“I got my schedule already,” Bell said. “I have all six periods with Mariana, but only one class with Jenny.” Bell sounded disappointed but I was glad to hear it. Jenny was ostensibly Bell’s best friend, but whenever Bell came home all sulky and contemplative, wondering whether she should part her hair differently or throw out her lo-top sneakers, Jenny was always at the bottom of it.
She took me to her corner of the break room. We sat on her cot while she pointed at a printout of her schedule taped up on the wall. Also taped to the wall in a chaotic teenage mosaic: movie ticket stubs, an eye-shadowed Kristen Stewart, a selfie of her and Edgar in his hospital room, a Morse code chart, an advertisement for cream cheese (“because it’s hilarious”).
We went on one of our walks down 49th street. It was miserably hot, but Bell wanted to walk the mile and a half to her new school so she could see it from the outside. I tugged at my damp blouse to create a breeze on my belly. We passed dozens of restaurants, auto shops, a quinces photography studio. The discount clothing stores had their big-butted mannequins displayed on the sidewalk and I feigned interest in a green dress just to feel the blast of AC from a store’s open door. In the smell of exhaust and oil, we chugged the liquid leftovers of our Frutistas while Baby Bell waited for summer to end.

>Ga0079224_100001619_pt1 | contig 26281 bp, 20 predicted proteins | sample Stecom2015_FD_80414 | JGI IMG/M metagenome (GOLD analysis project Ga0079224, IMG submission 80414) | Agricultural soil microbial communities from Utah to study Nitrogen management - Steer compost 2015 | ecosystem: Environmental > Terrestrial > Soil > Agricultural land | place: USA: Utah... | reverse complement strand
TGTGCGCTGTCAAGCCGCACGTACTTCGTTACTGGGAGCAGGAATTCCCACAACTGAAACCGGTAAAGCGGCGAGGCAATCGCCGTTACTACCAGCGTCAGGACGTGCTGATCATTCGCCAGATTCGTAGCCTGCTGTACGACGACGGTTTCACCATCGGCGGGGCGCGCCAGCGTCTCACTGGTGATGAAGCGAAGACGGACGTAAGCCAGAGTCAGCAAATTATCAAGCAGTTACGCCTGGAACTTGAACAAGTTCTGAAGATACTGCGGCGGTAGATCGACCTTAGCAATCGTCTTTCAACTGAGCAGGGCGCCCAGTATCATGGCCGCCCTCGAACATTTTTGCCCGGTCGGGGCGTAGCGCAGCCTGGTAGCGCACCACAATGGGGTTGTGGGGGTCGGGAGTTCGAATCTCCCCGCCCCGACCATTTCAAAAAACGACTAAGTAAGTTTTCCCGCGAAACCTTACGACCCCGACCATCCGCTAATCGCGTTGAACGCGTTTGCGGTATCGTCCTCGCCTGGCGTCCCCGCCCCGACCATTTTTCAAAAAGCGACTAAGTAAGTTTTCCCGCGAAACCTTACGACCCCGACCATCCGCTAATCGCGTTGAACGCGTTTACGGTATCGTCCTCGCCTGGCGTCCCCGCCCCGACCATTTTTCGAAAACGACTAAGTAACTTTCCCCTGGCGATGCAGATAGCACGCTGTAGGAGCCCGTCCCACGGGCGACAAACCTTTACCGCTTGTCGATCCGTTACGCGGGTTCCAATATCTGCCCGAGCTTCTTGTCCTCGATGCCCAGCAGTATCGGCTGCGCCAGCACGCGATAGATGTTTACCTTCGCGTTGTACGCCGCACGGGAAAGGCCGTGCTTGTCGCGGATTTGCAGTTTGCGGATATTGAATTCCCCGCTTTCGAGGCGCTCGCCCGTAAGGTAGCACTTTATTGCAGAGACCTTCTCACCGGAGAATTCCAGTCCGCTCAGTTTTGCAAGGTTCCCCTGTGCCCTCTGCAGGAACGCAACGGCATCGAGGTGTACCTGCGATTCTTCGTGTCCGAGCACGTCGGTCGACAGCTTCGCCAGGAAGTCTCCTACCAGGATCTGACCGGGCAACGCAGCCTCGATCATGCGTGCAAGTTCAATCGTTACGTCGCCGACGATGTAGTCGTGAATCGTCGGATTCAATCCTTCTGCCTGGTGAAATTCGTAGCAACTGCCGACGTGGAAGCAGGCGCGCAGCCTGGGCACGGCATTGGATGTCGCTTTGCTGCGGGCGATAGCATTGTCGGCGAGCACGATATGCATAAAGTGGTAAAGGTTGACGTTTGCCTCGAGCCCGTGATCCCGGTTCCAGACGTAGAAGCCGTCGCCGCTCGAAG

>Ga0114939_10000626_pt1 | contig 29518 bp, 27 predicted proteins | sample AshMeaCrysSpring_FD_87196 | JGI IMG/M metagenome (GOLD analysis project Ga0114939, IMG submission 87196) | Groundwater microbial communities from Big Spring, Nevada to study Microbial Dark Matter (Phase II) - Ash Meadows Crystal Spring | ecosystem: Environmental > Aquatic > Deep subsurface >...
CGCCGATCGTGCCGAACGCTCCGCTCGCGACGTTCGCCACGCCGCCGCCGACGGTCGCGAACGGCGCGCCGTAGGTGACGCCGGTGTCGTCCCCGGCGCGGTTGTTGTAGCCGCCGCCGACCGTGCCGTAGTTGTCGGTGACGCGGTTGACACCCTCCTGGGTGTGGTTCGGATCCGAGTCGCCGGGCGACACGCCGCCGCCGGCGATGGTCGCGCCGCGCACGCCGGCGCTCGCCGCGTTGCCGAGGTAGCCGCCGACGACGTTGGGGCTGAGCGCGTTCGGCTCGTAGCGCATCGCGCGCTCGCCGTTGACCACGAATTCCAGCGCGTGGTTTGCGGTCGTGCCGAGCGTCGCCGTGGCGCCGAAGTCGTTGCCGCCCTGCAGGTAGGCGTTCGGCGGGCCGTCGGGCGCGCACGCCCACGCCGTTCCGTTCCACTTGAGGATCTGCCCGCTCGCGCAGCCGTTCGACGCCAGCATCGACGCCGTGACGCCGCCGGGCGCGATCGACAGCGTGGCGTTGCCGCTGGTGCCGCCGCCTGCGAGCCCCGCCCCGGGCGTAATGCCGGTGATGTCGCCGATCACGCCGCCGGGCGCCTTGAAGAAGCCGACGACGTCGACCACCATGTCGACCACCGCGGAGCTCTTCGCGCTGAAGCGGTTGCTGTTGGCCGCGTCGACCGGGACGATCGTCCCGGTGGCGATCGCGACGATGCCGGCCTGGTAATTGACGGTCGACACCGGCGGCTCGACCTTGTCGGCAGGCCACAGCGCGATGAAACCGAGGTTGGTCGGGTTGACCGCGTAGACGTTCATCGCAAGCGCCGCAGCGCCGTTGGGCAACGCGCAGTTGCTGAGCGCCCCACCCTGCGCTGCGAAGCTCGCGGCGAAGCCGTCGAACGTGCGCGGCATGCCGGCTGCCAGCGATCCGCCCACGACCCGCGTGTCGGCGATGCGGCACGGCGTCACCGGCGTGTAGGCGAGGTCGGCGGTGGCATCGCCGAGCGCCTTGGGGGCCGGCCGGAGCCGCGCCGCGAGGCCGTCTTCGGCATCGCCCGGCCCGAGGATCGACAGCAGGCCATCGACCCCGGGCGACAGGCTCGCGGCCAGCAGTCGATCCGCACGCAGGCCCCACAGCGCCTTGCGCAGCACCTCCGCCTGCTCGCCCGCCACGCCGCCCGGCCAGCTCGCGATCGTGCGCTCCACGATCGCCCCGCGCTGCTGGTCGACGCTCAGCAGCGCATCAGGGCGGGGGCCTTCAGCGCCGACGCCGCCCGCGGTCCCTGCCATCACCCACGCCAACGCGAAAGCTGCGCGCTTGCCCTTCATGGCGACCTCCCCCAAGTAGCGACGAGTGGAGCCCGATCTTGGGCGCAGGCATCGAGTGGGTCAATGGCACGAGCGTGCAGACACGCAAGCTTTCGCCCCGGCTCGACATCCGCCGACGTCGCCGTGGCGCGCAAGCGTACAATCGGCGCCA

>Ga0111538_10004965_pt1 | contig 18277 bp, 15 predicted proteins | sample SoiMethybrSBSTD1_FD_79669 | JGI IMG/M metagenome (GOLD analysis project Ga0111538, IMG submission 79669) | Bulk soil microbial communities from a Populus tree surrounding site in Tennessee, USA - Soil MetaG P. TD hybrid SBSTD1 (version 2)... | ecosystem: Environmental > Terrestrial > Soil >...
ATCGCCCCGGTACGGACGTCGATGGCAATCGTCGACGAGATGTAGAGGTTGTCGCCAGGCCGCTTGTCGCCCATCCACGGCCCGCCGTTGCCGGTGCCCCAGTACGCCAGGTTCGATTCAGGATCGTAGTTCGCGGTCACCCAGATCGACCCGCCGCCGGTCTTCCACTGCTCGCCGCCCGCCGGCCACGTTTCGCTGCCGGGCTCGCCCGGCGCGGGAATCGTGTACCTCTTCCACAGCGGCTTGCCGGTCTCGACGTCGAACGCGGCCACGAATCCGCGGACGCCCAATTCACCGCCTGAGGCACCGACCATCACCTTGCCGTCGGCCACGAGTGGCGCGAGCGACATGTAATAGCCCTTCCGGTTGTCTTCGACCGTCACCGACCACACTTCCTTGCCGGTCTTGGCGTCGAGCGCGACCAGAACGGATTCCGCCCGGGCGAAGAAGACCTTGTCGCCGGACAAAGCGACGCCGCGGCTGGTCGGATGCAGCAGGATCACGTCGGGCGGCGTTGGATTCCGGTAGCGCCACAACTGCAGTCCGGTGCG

Corporate bought Bell a car as an early graduation gift. It was a sedan, taxi yellow, like so much nacho cheese she’d eaten growing up. Her vanity plate gleamed in the Florida sun. BBY BLL.
She drove it everywhere, it seemed, except to school. After Bell received her college acceptance letter, she skipped every class except Culinary Arts. She’d enrolled in the class because the 300’s hall always smelled so good, and Bell, being a natural investigator, followed her nose one day to the source of the scent: a classroom full of students in white hats, white shirts, and black pants, eating creamy pasta from metal bowls. After that, she started experimenting at home. She created an off-menu item—the chalupadilla—especially for me. Two chapula shells flattened into discs, glued together with melted cheese and zesty sauce. “I know you mostly like the shell, but I think I’ve nailed the ratio here,” she said. I’ll never forget that first bite. It was exquisite. Sometimes it’s better to leave your fate in the hands of others.
Late summer, a week before she was supposed to leave, Bell made me a chalupadilla and said we needed to talk. She planned to drive from South Florida to New York in mid-August, but as her departure date inched closer, her excitement turned slowly into fear. She wanted someone to plan the route, book hotels, and make sure she never drove while sleepy. How could I say no?
A week later, under the raging sun, we stuffed suitcases into the trunk of her car. The entire morning staff met us in the parking lot to bring us bags full of road snacks—crunchwraps, mostly—and hug Bell goodbye. Bell asked me to drive the first leg of the trip so she could DJ.
We spent the first hour stuck in traffic on the Palmetto. Once our car came loose from that stretch of highway, we’d fly to our destination. We’d drop Bell off in that quaint town in upstate New York, and she’d start her new life. Maybe I’d take a bus into the city, stand on a busy street and eat a hot dog. If the food tasted good enough, maybe I’d stick around.
Nicky Gonzalez is a spooky lady from Hialeah, Florida. Her fiction has appeared in Hobart and The Massachusetts Review. She was the inaugural recipient of a Hickory Farms gift basket during the Summer of Sausage. She would like to dedicate “Baby Bell” to the Taco Bell on 49th Street and 12th Ave, and to the Denny’s on Red Road, which is now a Taco Bell.